The exotic grammar is not quite so dense after that, but it is still far from ordinary. For instance, rather than saying something like “I will stab you,” or “you will go home injured,” the writer says “you will be away from here, pierced.” Modo is a common word, in Latin and in combat texts, usually meaning “in this way,” but on this page it’s the lesser-known adverbial form meaning “only if.” In rendering the last sentence we went through several variations, since the ideas—tears, gloom, rewards—make reasonable sense for the end of combat, but finding a way to fit all the cases together, and discovering that manent could mean “flow” (from manare) rather than “remain” (from manere), required multiple reexaminations.
Aside from every oddity of grammar, sight-reading is also impeded by frequent use of abbreviations which, in the Semigothic style, are only mostly used in the same way as in the earlier medieval period. It’s sometimes necessary to test several readings of a given mark in order to determine which version is a real word that’s appropriate for the context. Sometimes there simply isn’t one, and we’re left to wonder if it’s a word not in our dictionaries, or a misspelling of some similar word.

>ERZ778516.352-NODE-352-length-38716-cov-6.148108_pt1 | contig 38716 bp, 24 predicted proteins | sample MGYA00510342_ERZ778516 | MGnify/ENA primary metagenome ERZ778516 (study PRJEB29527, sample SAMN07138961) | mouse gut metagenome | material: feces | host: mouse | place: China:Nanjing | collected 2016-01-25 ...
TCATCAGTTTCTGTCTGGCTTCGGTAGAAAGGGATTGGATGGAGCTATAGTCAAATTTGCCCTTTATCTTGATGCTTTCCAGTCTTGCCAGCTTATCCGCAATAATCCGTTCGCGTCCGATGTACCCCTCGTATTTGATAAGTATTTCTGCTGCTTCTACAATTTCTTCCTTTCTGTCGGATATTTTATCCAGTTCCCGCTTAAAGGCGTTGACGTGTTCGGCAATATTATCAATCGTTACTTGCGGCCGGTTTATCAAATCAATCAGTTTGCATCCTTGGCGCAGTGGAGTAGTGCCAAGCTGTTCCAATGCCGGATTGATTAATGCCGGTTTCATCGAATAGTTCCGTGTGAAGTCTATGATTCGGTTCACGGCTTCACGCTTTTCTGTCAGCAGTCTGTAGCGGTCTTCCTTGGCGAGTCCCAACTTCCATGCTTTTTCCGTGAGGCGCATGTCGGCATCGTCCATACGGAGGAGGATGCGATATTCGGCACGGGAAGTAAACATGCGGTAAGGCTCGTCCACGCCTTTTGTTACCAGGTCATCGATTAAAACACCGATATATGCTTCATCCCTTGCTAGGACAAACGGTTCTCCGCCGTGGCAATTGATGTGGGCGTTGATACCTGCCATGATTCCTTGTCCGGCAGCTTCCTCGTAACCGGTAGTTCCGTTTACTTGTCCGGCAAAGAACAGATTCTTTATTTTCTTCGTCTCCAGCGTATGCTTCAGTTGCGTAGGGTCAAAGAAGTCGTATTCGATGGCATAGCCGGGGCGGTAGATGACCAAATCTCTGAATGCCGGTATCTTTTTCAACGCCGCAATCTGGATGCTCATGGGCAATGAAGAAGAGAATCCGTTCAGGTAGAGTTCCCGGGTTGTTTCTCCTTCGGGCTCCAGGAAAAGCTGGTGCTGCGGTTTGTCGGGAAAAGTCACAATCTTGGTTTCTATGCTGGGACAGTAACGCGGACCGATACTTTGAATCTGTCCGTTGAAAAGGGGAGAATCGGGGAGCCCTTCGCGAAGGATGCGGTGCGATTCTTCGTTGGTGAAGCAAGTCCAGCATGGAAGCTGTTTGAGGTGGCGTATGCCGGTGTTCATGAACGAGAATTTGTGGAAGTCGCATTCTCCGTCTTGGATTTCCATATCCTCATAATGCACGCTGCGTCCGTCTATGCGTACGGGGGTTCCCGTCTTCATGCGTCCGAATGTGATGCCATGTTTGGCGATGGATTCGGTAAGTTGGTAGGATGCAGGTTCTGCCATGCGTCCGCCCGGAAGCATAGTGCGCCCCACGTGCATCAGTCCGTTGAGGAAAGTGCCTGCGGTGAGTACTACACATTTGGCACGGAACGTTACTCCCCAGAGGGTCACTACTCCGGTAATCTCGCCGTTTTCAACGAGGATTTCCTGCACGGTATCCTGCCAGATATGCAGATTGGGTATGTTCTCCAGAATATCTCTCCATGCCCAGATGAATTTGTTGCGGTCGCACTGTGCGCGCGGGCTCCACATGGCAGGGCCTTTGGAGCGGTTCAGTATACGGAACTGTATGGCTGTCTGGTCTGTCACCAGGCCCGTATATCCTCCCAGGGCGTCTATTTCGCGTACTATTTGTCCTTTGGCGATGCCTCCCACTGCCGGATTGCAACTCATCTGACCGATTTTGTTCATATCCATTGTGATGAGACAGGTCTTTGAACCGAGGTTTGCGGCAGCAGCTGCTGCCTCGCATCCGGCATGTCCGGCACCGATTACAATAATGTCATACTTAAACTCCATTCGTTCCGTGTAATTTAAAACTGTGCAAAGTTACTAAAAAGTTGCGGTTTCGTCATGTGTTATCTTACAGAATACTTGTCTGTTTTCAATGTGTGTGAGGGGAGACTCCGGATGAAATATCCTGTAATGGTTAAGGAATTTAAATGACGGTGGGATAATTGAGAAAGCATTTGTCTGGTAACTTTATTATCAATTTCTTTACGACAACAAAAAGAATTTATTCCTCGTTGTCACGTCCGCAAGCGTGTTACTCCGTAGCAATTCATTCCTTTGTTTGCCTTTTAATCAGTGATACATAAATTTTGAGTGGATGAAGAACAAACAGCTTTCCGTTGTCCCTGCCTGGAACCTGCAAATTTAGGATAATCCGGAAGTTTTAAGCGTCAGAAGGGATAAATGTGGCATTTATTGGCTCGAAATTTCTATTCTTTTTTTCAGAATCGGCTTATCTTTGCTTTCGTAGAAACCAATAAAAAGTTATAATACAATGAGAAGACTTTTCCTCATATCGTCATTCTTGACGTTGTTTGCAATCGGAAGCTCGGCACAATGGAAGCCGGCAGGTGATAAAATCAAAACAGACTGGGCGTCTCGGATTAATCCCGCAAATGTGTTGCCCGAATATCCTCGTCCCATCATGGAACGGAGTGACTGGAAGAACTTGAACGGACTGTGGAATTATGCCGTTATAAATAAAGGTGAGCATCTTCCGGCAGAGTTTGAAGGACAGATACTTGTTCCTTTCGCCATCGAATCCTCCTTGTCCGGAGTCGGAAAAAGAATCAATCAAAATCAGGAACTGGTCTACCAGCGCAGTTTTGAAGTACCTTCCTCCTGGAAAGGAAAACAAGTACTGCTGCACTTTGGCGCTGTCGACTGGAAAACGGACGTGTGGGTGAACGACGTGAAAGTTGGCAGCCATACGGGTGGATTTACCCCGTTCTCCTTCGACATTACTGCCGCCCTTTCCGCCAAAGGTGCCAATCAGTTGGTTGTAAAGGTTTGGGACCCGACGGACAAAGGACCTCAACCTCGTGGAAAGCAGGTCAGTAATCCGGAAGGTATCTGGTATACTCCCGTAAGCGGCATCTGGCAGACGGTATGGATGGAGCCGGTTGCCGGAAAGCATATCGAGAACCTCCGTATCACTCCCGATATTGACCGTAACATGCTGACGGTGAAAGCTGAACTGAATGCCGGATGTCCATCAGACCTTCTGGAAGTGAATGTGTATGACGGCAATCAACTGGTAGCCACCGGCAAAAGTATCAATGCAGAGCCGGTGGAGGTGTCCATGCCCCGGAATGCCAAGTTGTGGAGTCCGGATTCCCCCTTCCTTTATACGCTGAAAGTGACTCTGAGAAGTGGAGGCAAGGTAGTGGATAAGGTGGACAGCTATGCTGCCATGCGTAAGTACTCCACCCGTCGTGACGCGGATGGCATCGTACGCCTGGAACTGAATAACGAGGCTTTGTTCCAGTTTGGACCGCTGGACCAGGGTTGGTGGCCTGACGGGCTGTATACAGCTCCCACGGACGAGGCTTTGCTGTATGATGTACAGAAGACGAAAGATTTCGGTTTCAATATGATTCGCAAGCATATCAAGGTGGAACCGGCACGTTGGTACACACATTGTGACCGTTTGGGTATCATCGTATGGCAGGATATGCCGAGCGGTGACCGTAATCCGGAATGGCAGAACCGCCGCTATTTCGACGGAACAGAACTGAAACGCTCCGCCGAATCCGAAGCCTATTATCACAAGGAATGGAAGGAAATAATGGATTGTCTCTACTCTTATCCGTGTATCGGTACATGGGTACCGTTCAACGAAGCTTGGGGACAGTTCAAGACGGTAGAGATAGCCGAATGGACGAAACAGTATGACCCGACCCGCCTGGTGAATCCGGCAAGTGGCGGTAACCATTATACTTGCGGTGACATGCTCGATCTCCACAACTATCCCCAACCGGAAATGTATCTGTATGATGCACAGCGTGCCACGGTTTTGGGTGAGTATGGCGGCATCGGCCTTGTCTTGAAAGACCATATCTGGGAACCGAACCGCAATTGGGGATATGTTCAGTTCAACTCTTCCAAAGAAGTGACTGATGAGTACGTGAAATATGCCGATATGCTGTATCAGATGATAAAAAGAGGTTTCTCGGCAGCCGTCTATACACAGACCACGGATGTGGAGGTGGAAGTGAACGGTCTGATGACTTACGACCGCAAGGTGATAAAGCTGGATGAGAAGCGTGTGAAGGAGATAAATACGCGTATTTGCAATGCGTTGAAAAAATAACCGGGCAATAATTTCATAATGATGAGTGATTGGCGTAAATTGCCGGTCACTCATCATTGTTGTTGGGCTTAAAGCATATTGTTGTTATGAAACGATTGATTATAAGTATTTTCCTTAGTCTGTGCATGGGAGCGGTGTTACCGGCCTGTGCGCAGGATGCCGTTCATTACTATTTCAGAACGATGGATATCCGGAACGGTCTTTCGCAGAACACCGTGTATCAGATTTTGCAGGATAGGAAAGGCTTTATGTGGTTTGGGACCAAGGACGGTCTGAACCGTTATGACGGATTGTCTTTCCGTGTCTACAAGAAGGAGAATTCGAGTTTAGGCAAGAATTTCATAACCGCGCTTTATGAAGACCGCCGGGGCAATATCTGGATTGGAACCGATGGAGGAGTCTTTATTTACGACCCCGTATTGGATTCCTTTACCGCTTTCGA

The punctuation in this text is also medieval in character; periods are used in (as far as we can tell) roughly the same manner dictated by modern grammar, but there the similarity ends. Comma-like punctuation appears as extremely faint slashes, or sometimes slashes above or through periods; we have been simply rendering all of these as commas, but in researching the script used in the manuscript, we’ve discovered that the correct method is to transcribe them as they appear on the page and interpret the mark in its medieval meaning before attempting to assign a modern equivalent. Medieval punctuation, it seems, was not used like modern,6 but so far we don’t understand its actual depth.